The Salonika Front is arguably one of the most forgotten in terms of where British and Commonwealth troops served in the Great War. British troops were sent to the region in 1915 to help the Serbians, who were already beaten by the time the first soldier landed. However, a complex relationship with neighbouring Greece lead to thousands of British troops, later joined by French, Italians and Russians, facing the Bulgarian Army, an ally of the Central Powers, on the Salonika front. Again it mirrored the Western Front with an extensive trench system and while there were big battles here, especially in the final phase of operations in 1918, the greatest threat was from disease, especially malaria. By the end of the campaign more than 10,600 British soldiers had died in Salonika, many of disease rather than from bullets or shells.
The troops of the British Salonika Force, as it was officially known, had many names for this theatre of war, some unpublishable, but the commonplace ‘Muckydonia’ summed up how many of them felt about being here and was a play on the region’s other name, Macedonia.
This images shows two British soldiers of the 8th Battalion Duke of Cornwall’s Light Infantry in Salonika in 1916, in a back area where street photographers took images of those out on ‘local leave’. They are wearing Khaki Drill uniforms, much lighter and cooler than the usual Khaki woollen tunics. The men are also issued with Wolseley Pattern Helmets, common attire in the the warmer theatres of war.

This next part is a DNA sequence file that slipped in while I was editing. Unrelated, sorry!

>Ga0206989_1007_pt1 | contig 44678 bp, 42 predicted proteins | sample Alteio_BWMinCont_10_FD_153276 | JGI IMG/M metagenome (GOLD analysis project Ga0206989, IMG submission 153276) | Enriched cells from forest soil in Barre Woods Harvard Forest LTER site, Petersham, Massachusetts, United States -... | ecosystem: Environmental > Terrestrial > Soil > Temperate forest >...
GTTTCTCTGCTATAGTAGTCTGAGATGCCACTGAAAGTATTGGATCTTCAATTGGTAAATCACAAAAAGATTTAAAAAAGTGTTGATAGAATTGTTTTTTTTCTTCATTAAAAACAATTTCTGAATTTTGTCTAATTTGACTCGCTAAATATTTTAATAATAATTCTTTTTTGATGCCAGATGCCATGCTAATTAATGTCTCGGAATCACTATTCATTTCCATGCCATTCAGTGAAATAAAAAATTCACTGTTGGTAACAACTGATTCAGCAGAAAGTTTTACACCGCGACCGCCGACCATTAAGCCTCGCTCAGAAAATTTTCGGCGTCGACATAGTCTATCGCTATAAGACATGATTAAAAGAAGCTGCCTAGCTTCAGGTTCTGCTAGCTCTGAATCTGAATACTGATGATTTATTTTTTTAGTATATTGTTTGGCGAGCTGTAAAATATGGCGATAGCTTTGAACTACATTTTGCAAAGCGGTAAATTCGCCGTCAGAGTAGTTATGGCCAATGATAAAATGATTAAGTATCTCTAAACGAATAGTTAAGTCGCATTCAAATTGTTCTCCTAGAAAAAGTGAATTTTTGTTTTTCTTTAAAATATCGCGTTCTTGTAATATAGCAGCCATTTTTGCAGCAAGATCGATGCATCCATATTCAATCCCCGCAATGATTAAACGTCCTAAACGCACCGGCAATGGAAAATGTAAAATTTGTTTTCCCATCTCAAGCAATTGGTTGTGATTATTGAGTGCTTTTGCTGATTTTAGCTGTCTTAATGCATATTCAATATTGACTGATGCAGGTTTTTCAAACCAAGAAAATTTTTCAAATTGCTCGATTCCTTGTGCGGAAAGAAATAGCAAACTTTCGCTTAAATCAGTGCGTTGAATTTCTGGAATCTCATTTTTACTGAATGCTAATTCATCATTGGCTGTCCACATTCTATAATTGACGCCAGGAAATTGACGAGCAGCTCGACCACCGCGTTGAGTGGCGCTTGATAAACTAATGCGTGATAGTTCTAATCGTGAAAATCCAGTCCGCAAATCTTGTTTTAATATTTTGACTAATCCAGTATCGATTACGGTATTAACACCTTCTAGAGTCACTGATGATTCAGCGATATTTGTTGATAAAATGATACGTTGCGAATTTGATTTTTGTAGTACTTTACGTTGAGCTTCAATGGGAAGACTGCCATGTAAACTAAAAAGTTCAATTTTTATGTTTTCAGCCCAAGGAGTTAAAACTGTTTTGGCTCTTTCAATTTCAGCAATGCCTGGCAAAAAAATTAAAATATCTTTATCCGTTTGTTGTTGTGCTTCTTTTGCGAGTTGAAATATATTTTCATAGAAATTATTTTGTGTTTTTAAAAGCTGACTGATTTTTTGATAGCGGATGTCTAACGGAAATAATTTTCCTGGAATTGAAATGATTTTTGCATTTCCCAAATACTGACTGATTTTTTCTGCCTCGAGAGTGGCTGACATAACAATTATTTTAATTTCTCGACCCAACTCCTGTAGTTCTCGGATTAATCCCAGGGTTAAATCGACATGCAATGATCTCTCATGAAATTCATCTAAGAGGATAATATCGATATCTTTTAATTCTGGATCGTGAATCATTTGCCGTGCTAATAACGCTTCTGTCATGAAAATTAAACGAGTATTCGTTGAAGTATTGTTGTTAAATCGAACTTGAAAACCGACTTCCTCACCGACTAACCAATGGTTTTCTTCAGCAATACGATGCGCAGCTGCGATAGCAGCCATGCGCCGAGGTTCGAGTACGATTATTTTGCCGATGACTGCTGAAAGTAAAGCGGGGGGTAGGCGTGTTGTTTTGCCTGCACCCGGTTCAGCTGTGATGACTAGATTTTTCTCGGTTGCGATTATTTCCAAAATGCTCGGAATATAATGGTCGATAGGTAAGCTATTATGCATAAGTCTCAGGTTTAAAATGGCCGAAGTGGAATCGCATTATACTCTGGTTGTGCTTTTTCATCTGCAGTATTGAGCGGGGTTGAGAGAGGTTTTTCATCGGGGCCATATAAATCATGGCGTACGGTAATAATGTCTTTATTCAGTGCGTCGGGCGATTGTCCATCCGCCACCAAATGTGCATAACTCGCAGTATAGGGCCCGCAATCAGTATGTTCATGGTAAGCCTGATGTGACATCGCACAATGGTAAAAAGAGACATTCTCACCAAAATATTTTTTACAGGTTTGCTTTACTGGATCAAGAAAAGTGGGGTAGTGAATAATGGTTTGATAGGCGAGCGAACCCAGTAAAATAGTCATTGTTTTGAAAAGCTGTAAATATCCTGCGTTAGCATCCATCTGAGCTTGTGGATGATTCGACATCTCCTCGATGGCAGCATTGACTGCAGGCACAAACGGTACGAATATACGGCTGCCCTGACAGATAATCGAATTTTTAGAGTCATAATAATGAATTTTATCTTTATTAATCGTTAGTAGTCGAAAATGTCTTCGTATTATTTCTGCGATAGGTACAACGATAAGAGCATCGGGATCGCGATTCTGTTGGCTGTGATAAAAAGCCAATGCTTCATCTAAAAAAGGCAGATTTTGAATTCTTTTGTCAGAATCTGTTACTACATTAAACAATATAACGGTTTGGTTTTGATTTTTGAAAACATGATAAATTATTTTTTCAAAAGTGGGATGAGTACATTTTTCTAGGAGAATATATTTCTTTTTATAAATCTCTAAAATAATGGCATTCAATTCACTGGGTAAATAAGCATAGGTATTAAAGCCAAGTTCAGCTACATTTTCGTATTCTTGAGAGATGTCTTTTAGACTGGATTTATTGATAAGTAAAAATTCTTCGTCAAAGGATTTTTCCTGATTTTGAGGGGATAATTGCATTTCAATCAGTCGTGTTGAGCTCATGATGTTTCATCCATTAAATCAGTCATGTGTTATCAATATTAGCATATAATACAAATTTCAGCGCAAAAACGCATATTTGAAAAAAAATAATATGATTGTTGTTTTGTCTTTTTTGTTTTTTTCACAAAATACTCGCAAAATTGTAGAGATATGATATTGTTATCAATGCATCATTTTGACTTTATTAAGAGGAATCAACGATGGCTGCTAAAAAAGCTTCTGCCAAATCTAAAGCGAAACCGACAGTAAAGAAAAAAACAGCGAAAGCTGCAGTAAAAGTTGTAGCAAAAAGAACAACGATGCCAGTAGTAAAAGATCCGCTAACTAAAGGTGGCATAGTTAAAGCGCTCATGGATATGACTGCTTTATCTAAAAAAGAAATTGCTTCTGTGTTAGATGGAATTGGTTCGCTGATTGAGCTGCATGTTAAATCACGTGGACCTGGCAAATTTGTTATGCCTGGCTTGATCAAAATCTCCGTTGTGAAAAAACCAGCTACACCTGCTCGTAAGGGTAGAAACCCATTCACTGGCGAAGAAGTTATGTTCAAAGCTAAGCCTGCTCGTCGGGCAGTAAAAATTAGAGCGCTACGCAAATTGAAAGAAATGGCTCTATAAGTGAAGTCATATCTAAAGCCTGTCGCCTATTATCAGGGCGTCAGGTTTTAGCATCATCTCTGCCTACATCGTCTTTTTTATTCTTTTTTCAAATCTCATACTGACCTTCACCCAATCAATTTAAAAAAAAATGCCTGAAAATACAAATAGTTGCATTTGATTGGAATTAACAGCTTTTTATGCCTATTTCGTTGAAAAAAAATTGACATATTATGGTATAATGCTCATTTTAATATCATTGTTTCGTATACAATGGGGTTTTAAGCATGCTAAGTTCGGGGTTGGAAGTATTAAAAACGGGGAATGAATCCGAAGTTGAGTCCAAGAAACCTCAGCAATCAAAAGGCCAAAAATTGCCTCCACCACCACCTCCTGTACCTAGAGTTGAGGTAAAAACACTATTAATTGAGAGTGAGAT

This week the site will feature a series of Great War portraits relating to different aspects of the war and different theatres.
This image of Private George Whiting of the 2nd Battalion Duke of Cornwall’s Light Infantry was taken in Salonika in 1918. Salonika, Macedonia as it was known – often ‘Muckydonia’ by the troops – is very much a forgotten front of the Great War. British troops served there from 1915 and fought Austro-Hungarian and Bulgarian troops in support of their Serbian allies. The campaign was charactised by periods of intense fighting, static warfare just as on the Western Front, and huge casualties from disease; malaria from mosquitoes being the biggest problem. By 1918 the British Army had suffered 162,517 from disease along and over half a million men in Salonika were treated for non-battle injuries or sickness.
George Whiting wears a typical uniform of the warmer periods spent in Salonika; light-weight Khaki Drill (KD) uniform rather than the thicker woollen Service Dress, although that was worn here during the winter months, and shorts. In his hand is a Solar Topee or Pith Helmet, again part of the warm weather uniform worn by British troops here. On the band, or pugree, round the helmet is the badge of his regiment. Sewn on his lower right sleeve are two Overseas Chevrons indicating George had served in Salonika since 1916.